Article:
Phew, where do we start? Finding premises was really hard. Property is expensive in the city centre and good locations get snapped up really quickly by folks with a lot of financial backing. Finding the right cat shelter partner was also really tricky - more difficult than you would think. We were really lucky to find out about our partner, Westgate Ark, from the City Council. The licensing and food health and safety side were also challenging but we built a really good relationship with the Council who helped us immeasurably.



What were the particular legal considerations that you faced?

All of the above! We had to study hard and make sure we hired the right people to ensure we had the knowledge to build the processes and procedures we need.
What are the major on-going challenges of running Mog on the Tyne? (E.g. cleanliness and maintenance?)

Every day is hard work to ensure everything is super clean and tidy. The cats help a lot as you can imagine! Making sure we have the correct food supplies is always a challenge with fresh food and cakes. It's a balancing act made easier by having good relationships with local suppliers like Pet Lamb Patisserie and French Oven Bakers.


What do you know now, that you wish you had known before you started the process of setting up the café?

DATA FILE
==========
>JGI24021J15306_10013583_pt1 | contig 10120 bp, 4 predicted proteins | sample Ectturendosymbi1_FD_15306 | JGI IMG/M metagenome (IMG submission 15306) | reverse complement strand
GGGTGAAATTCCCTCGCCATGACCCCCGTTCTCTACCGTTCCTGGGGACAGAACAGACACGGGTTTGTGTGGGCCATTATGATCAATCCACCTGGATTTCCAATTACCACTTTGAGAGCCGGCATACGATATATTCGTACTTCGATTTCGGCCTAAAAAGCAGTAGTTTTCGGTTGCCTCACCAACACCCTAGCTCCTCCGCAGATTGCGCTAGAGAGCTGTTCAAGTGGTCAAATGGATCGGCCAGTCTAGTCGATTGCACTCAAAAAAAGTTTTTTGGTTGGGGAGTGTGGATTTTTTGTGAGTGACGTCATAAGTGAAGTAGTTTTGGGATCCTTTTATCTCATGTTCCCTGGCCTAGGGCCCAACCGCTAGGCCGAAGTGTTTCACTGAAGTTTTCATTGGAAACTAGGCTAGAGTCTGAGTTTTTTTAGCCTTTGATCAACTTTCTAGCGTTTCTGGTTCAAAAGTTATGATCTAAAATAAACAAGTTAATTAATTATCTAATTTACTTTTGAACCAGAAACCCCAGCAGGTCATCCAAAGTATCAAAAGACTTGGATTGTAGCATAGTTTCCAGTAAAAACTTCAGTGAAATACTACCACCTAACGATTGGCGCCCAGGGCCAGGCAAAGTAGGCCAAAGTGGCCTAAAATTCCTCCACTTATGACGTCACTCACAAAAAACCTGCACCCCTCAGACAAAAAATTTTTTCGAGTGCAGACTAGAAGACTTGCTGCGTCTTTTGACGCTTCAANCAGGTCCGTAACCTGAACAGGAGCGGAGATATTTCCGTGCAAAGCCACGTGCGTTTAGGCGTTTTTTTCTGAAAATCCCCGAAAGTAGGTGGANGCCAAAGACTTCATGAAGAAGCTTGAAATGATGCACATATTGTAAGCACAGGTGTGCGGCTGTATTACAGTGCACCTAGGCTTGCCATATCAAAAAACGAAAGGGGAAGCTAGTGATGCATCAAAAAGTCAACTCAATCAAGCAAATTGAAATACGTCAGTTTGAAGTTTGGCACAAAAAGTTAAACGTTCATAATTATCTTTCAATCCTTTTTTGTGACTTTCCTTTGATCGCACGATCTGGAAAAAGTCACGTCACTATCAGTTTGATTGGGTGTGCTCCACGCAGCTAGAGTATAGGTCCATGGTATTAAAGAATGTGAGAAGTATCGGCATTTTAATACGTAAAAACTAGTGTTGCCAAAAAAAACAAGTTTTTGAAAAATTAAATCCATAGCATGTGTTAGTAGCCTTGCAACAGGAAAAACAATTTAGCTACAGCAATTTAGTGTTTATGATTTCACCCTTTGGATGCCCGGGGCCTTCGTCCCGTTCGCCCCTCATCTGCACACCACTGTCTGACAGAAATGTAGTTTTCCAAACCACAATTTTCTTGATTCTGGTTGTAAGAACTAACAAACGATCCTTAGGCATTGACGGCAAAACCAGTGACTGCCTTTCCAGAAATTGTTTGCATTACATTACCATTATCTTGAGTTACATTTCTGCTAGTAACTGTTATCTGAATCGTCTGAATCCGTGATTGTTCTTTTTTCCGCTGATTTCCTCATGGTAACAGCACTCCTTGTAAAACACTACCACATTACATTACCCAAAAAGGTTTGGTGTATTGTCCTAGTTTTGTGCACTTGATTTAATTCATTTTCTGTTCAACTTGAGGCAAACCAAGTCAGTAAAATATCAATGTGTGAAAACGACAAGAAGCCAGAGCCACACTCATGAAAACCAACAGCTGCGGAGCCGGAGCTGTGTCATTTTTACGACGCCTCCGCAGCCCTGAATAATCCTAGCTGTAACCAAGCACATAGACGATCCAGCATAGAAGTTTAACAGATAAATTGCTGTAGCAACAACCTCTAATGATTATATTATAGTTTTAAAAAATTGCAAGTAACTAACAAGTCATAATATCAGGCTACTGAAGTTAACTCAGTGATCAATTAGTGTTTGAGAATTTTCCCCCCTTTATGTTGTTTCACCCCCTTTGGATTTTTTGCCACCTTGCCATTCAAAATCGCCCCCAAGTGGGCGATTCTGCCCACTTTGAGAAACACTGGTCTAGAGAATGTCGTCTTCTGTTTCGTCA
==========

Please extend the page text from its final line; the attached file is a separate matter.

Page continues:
How popular and busy it would be! We would've been more prepared on the staffing front. We had to pull in lots of friends to help in the first two months as we couldn't cope with the demand!
What is your most favourite part of running Mog on the Tyne?

Meeting new people from all backgrounds and all parts of the country every day. We had no idea that the demographic of visitors would be so wide. People have travelled from all corners of the country to visit us which has been amazing. The ongoing positive response from the public and the media is brilliant. Working with the team here is also fantastic - given that we didn't all know each other four months ago, it's pretty amazing how well everything has come together. It really is like a big family (plus the furry element too!)



What has been the most surprising thing about setting up or running the café?

The wide demographic of visitors has been amazing - every age group, all backgrounds. We have also love how people have responded to the cat family. The interactions have been great and the fact that Stan has become a big star is wonderful. We're not sure that was such a big surprise though. 


If you could offer one piece of advice to someone thinking about setting up their own cat café - outside of Newcastle, of course! -  what would it be?

The main piece of advice is to plan, plan, plan. We spent a year planning this and we still could've done more!


If you own a cat café and would like to share your thoughts, we’d love to hear them! How have you tackled cat café hygiene and legislation, and what are the most surprising things about owning a cat café? Leave us a comment below. On the other hand, if you’re thinking of setting up your own cat café, take a look at our range of catering supplies to help make it a success – from tableware and crockery to those all-important restaurant cleaning supplies."


Lockhart Catering on 2 December 2015 11:52 AM